I started printing my first tourbillon watch in June 2015, and the final watch was working by December. When I decided to publish the tourbillon design on Thingiverse and YouTube, I never expected such a response. Now I’m receiving offers to work on other 3D-printable designs. I’m hoping to start a new career, while continuing my passion for watch design as a side project.

Build YOUR OWN tourbillon clock

Building this project requires patience and quality control. You’re building a watch mechanism much larger than professional watchmakers have to fuss with, but still, developing your eye for print quality, weight, and material strength is key to the project’s success and the accuracy of your timepiece.

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Project Steps

Print all the Pieces

Everything inside the tourbillon cage — i.e. the hairspring, balance wheel and pin, anchor (lever), escapement wheel, and planet gear — was printed in PLA at high resolution (0.06mm layer, 0.8mm shell). All other parts were printed at normal resolution (0.1mm layer, 0.8mm shell). All parts can be printed without support, except the pawl key (not shown here). I got best results using my Ultimaker 2 with a 0.4mm nozzle.

The infill of the anchor is 80% in order to create a more balanced center of gravity. The rest of the pieces have 30% infill.

For the case I used PETG (slightly bendable, shock absorbing). All gears are printed with PLA (harder and less friction). In these photos, black and yellow parts are PETG, orange and red are PLA.

The mainspring is printed in PETG (PLA would probably break after a while). I switched off the “combing” setting in Cura. While this is a cool feature for ordinary parts, it causes problems with large spiral-shaped parts, as the print head does many useless traveling moves. The nozzle oozes during these moves, and when it resumes printing it can be empty of material; the resulting under-extrusion can be disastrous.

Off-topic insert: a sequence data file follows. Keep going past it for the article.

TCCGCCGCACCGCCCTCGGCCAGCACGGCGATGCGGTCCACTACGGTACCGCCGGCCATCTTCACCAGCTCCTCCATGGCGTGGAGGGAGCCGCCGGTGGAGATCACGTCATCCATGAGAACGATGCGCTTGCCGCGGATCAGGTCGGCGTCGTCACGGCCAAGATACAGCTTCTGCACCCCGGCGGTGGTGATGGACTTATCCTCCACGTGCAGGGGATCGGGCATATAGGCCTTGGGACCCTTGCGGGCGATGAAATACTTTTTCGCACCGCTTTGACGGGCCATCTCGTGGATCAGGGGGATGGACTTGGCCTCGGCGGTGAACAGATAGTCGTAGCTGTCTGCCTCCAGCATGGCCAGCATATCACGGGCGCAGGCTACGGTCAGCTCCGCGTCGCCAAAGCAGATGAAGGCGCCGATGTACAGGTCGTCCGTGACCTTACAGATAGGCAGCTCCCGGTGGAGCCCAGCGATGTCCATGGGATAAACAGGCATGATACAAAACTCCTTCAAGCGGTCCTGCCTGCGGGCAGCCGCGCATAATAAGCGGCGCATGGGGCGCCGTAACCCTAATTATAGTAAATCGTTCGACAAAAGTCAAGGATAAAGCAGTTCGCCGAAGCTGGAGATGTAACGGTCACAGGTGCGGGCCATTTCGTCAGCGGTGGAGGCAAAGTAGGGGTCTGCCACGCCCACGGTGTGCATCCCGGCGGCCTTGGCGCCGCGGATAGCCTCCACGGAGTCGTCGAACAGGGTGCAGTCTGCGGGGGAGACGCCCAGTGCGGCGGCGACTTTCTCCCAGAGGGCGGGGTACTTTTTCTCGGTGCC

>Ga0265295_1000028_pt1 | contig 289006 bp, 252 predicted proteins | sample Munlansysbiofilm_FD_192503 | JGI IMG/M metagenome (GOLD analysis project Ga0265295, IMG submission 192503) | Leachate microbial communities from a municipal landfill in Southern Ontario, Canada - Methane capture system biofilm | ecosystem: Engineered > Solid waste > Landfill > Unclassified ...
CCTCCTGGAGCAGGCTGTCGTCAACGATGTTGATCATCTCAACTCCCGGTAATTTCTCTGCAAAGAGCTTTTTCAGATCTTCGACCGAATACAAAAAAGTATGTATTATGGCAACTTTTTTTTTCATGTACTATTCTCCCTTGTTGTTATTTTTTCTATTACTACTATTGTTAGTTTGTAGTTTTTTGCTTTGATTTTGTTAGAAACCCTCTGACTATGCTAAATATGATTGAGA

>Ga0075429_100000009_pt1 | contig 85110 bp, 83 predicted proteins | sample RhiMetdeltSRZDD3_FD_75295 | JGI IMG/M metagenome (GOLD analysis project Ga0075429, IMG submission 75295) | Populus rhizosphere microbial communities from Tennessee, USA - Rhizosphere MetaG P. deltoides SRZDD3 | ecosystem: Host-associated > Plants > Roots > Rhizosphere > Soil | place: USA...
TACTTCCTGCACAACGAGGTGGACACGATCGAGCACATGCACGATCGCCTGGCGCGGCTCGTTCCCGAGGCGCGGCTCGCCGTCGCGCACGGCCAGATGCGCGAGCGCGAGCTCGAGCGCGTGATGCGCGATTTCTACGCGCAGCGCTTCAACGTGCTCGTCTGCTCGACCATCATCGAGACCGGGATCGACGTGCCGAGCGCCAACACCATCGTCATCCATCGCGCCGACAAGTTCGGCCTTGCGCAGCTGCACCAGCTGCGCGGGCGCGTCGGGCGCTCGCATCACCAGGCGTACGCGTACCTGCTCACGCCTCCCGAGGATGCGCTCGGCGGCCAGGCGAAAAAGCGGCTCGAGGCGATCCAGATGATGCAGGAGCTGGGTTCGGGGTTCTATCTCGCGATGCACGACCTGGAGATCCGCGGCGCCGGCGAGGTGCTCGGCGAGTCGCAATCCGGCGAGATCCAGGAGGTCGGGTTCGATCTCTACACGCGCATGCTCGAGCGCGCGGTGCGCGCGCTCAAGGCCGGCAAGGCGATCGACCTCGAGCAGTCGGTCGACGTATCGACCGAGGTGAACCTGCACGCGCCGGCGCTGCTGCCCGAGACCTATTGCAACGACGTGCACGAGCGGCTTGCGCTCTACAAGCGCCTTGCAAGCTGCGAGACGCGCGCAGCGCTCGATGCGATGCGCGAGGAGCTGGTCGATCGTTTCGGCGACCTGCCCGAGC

The hairspring needs to be printed in PLA. Other materials can work, but you’ll find that the watch runs too slow, or too fast. Because of this, any material substitution requires a new spring design.

Small holes usually don’t print very accurately, so use a drill to smooth the inner surface — the balance wheel especially needs to rotate with very little friction and very little play. If you don’t find pins or screws with the recommended diameter, you can use slightly larger fasteners — there’s some room to drill the holes out.

For best adhesion, print on a heated glass bed cleaned with a mix of alcohol and water. To remove parts, pour a few drops between the part and the glass. The effect is miraculous — the parts can be removed immediately without applying any force.

Besides the winding key there’s also a pawl key to unlock the ratchet pawls so that you can fully unwind and relax the mainspring when your watch is not in use. This certainly will extend its lifetime.

You can even print a chain for pulling it out of your pocket. OK, it needs a big pocket!

Build the Clock

Then build the 2 main modules — the tourbillon and the mainspring “going barrel” — and assemble the clock gearing.